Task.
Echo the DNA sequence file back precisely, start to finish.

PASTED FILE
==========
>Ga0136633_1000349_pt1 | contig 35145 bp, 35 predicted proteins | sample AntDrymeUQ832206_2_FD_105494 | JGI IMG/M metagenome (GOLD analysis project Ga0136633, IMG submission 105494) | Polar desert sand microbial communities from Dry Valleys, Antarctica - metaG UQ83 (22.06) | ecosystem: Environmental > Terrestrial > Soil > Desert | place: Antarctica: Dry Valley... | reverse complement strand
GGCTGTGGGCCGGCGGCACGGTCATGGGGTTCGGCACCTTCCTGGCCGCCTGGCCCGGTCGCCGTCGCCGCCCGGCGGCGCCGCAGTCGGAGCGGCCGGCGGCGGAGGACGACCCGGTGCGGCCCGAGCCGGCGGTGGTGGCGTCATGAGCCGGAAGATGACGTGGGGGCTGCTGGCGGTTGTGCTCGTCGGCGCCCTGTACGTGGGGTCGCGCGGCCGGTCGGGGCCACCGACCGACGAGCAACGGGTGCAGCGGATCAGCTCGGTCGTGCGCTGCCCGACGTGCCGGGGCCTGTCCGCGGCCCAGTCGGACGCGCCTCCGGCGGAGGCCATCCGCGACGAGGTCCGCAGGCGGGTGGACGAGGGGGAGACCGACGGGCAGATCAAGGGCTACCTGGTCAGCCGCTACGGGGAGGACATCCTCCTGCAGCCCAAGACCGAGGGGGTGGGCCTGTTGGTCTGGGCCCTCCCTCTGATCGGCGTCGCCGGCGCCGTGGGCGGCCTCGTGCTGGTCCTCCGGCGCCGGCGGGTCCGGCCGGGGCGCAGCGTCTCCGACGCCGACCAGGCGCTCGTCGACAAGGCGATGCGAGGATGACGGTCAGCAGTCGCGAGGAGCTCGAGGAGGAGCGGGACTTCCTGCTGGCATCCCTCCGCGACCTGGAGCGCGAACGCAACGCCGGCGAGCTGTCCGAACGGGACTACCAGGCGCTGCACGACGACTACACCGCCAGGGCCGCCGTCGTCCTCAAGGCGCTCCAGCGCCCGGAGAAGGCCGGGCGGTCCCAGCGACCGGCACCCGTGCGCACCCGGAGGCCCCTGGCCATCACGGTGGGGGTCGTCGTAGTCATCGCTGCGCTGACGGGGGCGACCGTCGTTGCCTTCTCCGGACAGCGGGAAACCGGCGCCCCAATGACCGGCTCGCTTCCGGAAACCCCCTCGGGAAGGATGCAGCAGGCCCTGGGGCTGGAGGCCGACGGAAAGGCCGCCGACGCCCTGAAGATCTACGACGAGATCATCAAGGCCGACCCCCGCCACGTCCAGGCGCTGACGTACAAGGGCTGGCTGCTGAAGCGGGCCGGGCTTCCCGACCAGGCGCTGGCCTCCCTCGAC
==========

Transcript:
>Ga0136633_1000349_pt1 | contig 35145 bp, 35 predicted proteins | sample AntDrymeUQ832206_2_FD_105494 | JGI IMG/M metagenome (GOLD analysis project Ga0136633, IMG submission 105494) | Polar desert sand microbial communities from Dry Valleys, Antarctica - metaG UQ83 (22.06) | ecosystem: Environmental > Terrestrial > Soil > Desert | place: Antarctica: Dry Valley... | reverse complement strand
GGCTGTGGGCCGGCGGCACGGTCATGGGGTTCGGCACCTTCCTGGCCGCCTGGCCCGGTCGCCGTCGCCGCCCGGCGGCGCCGCAGTCGGAGCGGCCGGCGGCGGAGGACGACCCGGTGCGGCCCGAGCCGGCGGTGGTGGCGTCATGAGCCGGAAGATGACGTGGGGGCTGCTGGCGGTTGTGCTCGTCGGCGCCCTGTACGTGGGGTCGCGCGGCCGGTCGGGGCCACCGACCGACGAGCAACGGGTGCAGCGGATCAGCTCGGTCGTGCGCTGCCCGACGTGCCGGGGCCTGTCCGCGGCCCAGTCGGACGCGCCTCCGGCGGAGGCCATCCGCGACGAGGTCCGCAGGCGGGTGGACGAGGGGGAGACCGACGGGCAGATCAAGGGCTACCTGGTCAGCCGCTACGGGGAGGACATCCTCCTGCAGCCCAAGACCGAGGGGGTGGGCCTGTTGGTCTGGGCCCTCCCTCTGATCGGCGTCGCCGGCGCCGTGGGCGGCCTCGTGCTGGTCCTCCGGCGCCGGCGGGTCCGGCCGGGGCGCAGCGTCTCCGACGCCGACCAGGCGCTCGTCGACAAGGCGATGCGAGGATGACGGTCAGCAGTCGCGAGGAGCTCGAGGAGGAGCGGGACTTCCTGCTGGCATCCCTCCGCGACCTGGAGCGCGAACGCAACGCCGGCGAGCTGTCCGAACGGGACTACCAGGCGCTGCACGACGACTACACCGCCAGGGCCGCCGTCGTCCTCAAGGCGCTCCAGCGCCCGGAGAAGGCCGGGCGGTCCCAGCGACCGGCACCCGTGCGCACCCGGAGGCCCCTGGCCATCACGGTGGGGGTCGTCGTAGTCATCGCTGCGCTGACGGGGGCGACCGTCGTTGCCTTCTCCGGACAGCGGGAAACCGGCGCCCCAATGACCGGCTCGCTTCCGGAAACCCCCTCGGGAAGGATGCAGCAGGCCCTGGGGCTGGAGGCCGACGGAAAGGCCGCCGACGCCCTGAAGATCTACGACGAGATCATCAAGGCCGACCCCCGCCACGTCCAGGCGCTGACGTACAAGGGCTGGCTGCTGAAGCGGGCCGGGCTTCCCGACCAGGCGCTGGCCTCCCTCGAC